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Turkish charity defends actions

The IHH, part of the Gaza aid flotilla, is one of a group of conservative non-governmental bodies that have had a freer hand under Recep Tayyip Erdogan's rule. The IHH denies any links to terrorism.

June 06, 2010|Jeffrey Fleishman, Los Angeles Times

Reporting from Istanbul, Turkey — — The Islamic charity that helped organize Monday's humanitarian flotilla to the Gaza Strip sits below a mosque in a busy neighborhood of Istanbul, its doors open to accept donations from women in head scarves and men in suits.

The organization, known by its Turkish initials IHH, had operated on the country's political and religious fringes for years. But these days it has a new prestige across the Muslim world for challenging Israel's blockade of Gaza with a ship carrying prosthetic limbs, cement, medicine and toys.

Others allege that the foundation navigates in an opaque realm where charity rubs against militant radicalism. Israeli Prime Minister Benjamin Netanyahu has called IHH "an extremist group that has supported international terrorist organizations."

Those who "accuse us of terrorism are the very people who kill innocent victims," said Ali Cihangir, an IHH board member, referring to the Israeli raid on the Mavi Marmara that left nine Turkish activists dead. "There are political reasons countries are saying this about us."

IHH is part of a collection of conservative Muslim non-governmental organizations and other groups that have been permitted a freer hand since Prime Minister Recep Tayyip Erdogan's Islamic-oriented AK Party won power in 2002. Erdogan's fusion of Islam with democracy has kept radicalism in check, but IHH's involvement in the Gaza flotilla indicates a shared agenda between moderates and conservatives on the Palestinian issue.

A 2006 paper published by the Danish Institute for International Studies said the IHH had used its vast charitable network to aid militant causes in the 1990s, including supplying fighters to Bosnia-Herzegovina and Chechnya. Such support was common among Muslim countries and Islamist organizations that shipped aid and arms to defend Muslims in ethnic wars.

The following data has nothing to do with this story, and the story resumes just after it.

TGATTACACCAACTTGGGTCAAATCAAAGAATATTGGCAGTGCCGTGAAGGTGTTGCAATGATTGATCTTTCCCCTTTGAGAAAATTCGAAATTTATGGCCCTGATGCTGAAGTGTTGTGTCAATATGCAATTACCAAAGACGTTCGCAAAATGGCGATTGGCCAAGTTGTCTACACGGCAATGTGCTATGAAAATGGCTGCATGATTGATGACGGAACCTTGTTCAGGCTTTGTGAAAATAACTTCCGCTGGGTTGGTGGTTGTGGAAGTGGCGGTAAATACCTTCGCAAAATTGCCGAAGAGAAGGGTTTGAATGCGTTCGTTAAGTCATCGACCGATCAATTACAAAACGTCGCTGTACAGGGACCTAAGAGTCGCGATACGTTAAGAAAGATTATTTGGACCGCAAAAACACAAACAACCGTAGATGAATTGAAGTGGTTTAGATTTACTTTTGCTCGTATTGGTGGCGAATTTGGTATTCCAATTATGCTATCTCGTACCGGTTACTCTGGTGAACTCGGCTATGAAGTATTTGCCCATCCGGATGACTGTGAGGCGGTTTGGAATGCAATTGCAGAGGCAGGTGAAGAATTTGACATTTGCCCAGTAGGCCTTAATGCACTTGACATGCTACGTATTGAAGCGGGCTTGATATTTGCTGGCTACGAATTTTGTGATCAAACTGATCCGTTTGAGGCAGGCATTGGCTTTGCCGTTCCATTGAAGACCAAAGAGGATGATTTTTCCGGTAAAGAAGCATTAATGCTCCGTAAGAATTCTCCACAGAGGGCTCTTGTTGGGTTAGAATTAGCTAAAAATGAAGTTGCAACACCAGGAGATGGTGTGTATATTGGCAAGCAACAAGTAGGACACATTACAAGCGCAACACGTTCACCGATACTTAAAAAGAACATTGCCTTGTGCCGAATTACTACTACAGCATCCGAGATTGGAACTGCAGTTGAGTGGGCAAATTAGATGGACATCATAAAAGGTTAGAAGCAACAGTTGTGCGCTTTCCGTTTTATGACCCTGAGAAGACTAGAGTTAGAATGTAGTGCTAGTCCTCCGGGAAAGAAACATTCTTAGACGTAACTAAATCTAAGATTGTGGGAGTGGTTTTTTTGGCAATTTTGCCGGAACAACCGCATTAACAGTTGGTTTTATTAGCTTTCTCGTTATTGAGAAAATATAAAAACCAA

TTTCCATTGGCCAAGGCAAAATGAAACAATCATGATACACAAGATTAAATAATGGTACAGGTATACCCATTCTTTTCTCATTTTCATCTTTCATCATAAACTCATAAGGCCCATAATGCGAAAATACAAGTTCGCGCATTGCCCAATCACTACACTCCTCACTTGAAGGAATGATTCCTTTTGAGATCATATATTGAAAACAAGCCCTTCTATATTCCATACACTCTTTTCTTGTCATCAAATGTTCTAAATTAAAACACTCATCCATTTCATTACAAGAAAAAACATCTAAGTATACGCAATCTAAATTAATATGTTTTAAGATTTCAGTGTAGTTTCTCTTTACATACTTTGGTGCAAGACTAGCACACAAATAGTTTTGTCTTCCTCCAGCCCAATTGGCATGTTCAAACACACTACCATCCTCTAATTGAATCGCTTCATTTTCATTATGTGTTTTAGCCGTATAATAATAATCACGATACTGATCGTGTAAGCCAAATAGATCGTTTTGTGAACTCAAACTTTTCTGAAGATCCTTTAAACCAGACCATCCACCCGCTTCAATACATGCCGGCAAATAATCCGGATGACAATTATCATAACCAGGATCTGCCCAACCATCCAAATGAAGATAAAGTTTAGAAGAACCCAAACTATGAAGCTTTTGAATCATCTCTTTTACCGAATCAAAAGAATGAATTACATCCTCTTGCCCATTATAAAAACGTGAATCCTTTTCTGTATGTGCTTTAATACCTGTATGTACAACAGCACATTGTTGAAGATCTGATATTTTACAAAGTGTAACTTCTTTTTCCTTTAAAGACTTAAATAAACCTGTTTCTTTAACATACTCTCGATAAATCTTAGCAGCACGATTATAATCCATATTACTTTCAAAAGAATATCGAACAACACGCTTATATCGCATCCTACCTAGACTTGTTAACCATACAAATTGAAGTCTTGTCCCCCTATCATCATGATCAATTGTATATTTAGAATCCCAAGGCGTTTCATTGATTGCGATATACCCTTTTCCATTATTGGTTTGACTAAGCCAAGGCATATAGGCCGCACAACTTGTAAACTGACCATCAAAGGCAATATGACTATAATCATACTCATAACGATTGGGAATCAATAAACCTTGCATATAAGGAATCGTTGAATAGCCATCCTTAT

The paper, written by U.S. terrorism consultant Evan Kohlmann, says that in 1996, telephone calls from IHH headquarters in Istanbul were made to a suspected Al Qaeda hide-out in Italy and militant operatives in Europe. The study cites French counter-terrorism Judge Jean-Louis Bruguiere as saying the group was connected to the millennium plot to bomb Los Angeles International Airport and that in the early 1990s, IHH leader Bulent Yildrim conspired to recruit "veteran soldiers in anticipation of the coming holy war."

IHH provides charity in more than 100 countries. There is no proof that it has any connections to Al Qaeda or its affiliates, and Cihangir said that its involvement with Bosnia and Chechnya amounted to food, clothes and medicine. It is not on the State Department's list of designated foreign terrorist organizations, but it belongs to the Union of Good, an outlawed organization that funds Hamas, the militant group that controls Gaza.

"If we are a terrorist organization, why did so many Muslims die in those places?" he said. "They accuse us of being terrorists because someone made phone calls out of our office. Look, it's always crowded here. Anyone could make a phone call. We help Muslims, and it's the problem areas of the world where Muslims are living."

IHH international projects include educating deaf children in a Palestinian refugee camp in Lebanon, funding religious instruction to imams in Kyrgyzstan, sponsoring orphans in Albania, buying desks for schools in the Darfur region of Sudan, and funding cataract surgeries in Africa. It also sent a relief team and supplies to Haiti.

The organization teamed with the Free Gaza movement on last week's flotilla to Gaza. IHH bought the biggest vessel in the convoy, the 305-foot passenger ship Mavi Marmara, for $800,000 and loaded it with tons of medicine, dental equipment, building supplies and other materials.

The Israeli commando raid on the flotilla has drawn worldwide condemnation and severely damaged relations between Israel and Turkey. Israel regarded the flotilla as a provocative strategy by IHH to force its hand, which resulted in a tragedy that is increasing pressure to loosen its blockade of Gaza.

The flotilla had at least the tacit support of the Turkish government. The country's customs department allowed the ships to leave port knowing they were bound for Gaza. Turkey's foreign policy has increasingly highlighted the plight of 1.5 million Palestinians in Gaza, and on Friday Erdogan referred to Hamas as "resistance fighters."

Some Turks questioned the wisdom of agitating Israel.

"There have been many faults. The government took no precautions in allowing those ships to leave," said Sedat Ayan, who stood outside a mosque during the funerals for eight of the activists. "Irresponsibility caused this suffering."

There was no such sentiment at IHH's headquarters, where Turkish and Palestinian flags fluttered together.

"This is a humanitarian drama," Cihangir said. "If we didn't send a ship, another organization would have. If Israel didn't stop the ships, this rage would not be here now. Israel created the violence, and violence creates more violence."

jeffrey.fleishman@latimes.com

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